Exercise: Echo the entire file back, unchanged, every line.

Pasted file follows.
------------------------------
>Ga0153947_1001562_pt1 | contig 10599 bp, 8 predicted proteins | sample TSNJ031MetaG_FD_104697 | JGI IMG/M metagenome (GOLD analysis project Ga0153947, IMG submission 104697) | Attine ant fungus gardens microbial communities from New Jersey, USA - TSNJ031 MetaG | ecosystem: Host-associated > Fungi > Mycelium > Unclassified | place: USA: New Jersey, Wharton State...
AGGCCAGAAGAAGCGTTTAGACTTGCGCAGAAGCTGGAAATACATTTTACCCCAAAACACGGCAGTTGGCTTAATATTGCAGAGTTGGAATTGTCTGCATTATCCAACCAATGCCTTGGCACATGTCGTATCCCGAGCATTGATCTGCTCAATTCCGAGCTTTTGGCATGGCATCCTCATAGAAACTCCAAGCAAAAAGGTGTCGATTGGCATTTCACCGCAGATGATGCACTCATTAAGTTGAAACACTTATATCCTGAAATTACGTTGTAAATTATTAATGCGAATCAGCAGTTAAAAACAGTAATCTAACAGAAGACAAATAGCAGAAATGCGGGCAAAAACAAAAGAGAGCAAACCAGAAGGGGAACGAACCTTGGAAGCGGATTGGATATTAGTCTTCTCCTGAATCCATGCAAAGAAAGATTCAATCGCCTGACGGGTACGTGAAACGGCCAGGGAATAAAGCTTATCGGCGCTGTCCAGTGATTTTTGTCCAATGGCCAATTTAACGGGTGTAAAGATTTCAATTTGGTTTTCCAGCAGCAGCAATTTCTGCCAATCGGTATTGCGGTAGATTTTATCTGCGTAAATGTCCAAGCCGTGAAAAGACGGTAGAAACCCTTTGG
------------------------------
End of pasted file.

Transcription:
>Ga0153947_1001562_pt1 | contig 10599 bp, 8 predicted proteins | sample TSNJ031MetaG_FD_104697 | JGI IMG/M metagenome (GOLD analysis project Ga0153947, IMG submission 104697) | Attine ant fungus gardens microbial communities from New Jersey, USA - TSNJ031 MetaG | ecosystem: Host-associated > Fungi > Mycelium > Unclassified | place: USA: New Jersey, Wharton State...
AGGCCAGAAGAAGCGTTTAGACTTGCGCAGAAGCTGGAAATACATTTTACCCCAAAACACGGCAGTTGGCTTAATATTGCAGAGTTGGAATTGTCTGCATTATCCAACCAATGCCTTGGCACATGTCGTATCCCGAGCATTGATCTGCTCAATTCCGAGCTTTTGGCATGGCATCCTCATAGAAACTCCAAGCAAAAAGGTGTCGATTGGCATTTCACCGCAGATGATGCACTCATTAAGTTGAAACACTTATATCCTGAAATTACGTTGTAAATTATTAATGCGAATCAGCAGTTAAAAACAGTAATCTAACAGAAGACAAATAGCAGAAATGCGGGCAAAAACAAAAGAGAGCAAACCAGAAGGGGAACGAACCTTGGAAGCGGATTGGATATTAGTCTTCTCCTGAATCCATGCAAAGAAAGATTCAATCGCCTGACGGGTACGTGAAACGGCCAGGGAATAAAGCTTATCGGCGCTGTCCAGTGATTTTTGTCCAATGGCCAATTTAACGGGTGTAAAGATTTCAATTTGGTTTTCCAGCAGCAGCAATTTCTGCCAATCGGTATTGCGGTAGATTTTATCTGCGTAAATGTCCAAGCCGTGAAAAGACGGTAGAAACCCTTTGG